Dooger’s fried razor clams and sweet potato fries
I thought that the prohibition against abalone fishing in California many years ago would spell the end to the most delicious mollusk steak ever to cross my lips. I remember when I was a kid, my father, brother and I went fishing for them around Monterey where my father grew up. My mother would steam and slice them, and we would enjoy them dipped in soy sauce. Later, as an adult, seafood restaurants in Southern California would serve them fried as steaks. I loved, absolutely loved these. Then, because overfishing depleted the abalone stock, the ban in California happened and I was not a happy camper.
Fast forward to when my family moved up to the Northwest. The first time I sampled fried razor clams, the taste brought back memories of those blissful Southern California days. This is not to say that razors taste exactly like abalones, but their unique flavor reminds me of them in some big way. Dooger’s serves them to perfection at each of its three locations in Oregon (Seaside, Warrenton and here in Cannon Beach) and one in Washington (Long Beach). The clam really doesn’t need any sauce, either the catsup or tartar sauce that come with any order.
As with any mollusk, they don’t require much cooking. Pan-frying them just needs but a few minutes. Beyond that, they can become rubbery, vulcanized. Dooger’s does a fine job; you have the option of having them sautéed instead.
Note: since I wrote this, the Cannon Beach location has closed its doors. Service continues at Seaside and Warrenton in Oregon and Long Beach in Washington.
Sea stacks, those lonely rock sentinels off the coast that punctuate the seascape, are Oregon’s distinctive shoreline features that draw admiring tourists and photographers. They are the remnants of millions of years of erosion of headlands that have unevenly given way to the forces of water. They are no more picturesque than the Three Graces at Tillamook Bay that invite visitors to admire and ponder their formations. We happened to be there at low tide where we could walk up to them and touch them.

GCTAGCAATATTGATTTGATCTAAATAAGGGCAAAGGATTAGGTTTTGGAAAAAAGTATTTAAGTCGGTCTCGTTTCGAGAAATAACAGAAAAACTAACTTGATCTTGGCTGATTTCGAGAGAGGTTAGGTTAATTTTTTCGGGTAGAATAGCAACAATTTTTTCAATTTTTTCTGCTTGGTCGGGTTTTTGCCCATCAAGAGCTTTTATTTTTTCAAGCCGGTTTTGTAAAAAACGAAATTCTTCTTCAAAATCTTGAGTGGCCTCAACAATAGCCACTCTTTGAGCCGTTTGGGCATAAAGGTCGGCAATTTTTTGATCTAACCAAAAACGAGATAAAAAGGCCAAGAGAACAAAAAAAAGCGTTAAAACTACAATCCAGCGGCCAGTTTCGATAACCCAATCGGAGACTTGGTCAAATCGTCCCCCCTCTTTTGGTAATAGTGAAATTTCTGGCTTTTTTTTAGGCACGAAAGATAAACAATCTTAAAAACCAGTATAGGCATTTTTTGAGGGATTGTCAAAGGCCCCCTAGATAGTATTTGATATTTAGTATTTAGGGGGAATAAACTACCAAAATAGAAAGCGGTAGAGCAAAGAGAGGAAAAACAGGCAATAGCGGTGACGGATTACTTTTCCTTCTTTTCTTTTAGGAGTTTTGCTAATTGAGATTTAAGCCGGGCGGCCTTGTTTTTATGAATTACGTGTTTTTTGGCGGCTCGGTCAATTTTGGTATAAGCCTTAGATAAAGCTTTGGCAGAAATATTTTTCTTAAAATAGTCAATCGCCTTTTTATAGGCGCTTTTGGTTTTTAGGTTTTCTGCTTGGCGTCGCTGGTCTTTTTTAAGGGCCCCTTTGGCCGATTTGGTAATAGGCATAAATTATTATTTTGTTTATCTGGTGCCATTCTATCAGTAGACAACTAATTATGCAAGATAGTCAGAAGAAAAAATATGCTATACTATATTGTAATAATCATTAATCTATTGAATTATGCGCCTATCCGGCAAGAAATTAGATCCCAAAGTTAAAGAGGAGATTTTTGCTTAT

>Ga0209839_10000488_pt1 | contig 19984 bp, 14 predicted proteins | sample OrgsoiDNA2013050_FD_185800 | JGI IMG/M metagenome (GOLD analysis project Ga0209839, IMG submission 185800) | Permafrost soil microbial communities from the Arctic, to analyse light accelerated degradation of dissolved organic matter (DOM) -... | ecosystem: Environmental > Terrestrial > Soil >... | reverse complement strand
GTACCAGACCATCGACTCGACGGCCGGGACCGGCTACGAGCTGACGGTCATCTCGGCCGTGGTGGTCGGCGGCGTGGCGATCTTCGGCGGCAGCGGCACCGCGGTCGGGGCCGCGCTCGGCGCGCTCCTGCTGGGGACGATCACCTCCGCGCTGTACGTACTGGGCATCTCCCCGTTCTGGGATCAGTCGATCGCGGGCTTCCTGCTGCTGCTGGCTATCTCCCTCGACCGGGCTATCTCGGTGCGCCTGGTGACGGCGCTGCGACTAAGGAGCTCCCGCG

Hug Point used to be used as a trail by stagecoaches. Its name derives from how closely the carriages had to “hug” the point, even at low tide, to get around. Now it is part of a state recreation site for public day-use. The tide was getting higher when we arrived, still low enough that we could round the cape and do some exploring. There were some interesting barnacle and mussel colonies. A half hour later, we had to wade through about six inches of water to return to the beach. There is a warning for visitors to be mindful of tides to avoid getting stranded.
Barnacles and tiny mussels
Being the largest sea stack off the coast of Oregon, Haystack Rock stands like an intertidal sentinel just south of Cannon Beach and is responsible for much of the tourist industry here. We approached it from the south on foot, after parking our car in a neighborhood and finding a public access path to the beach. Since it was past low tide, we couldn’t walk up to it like we did at the Three Graces earlier in the day. Cannon Beach is one of the most developed towns along the Oregon coast, with hotels and condominiums and a commercial district of shops and restaurants. For obvious reasons, the rock is a favorite subject of photographers and artists.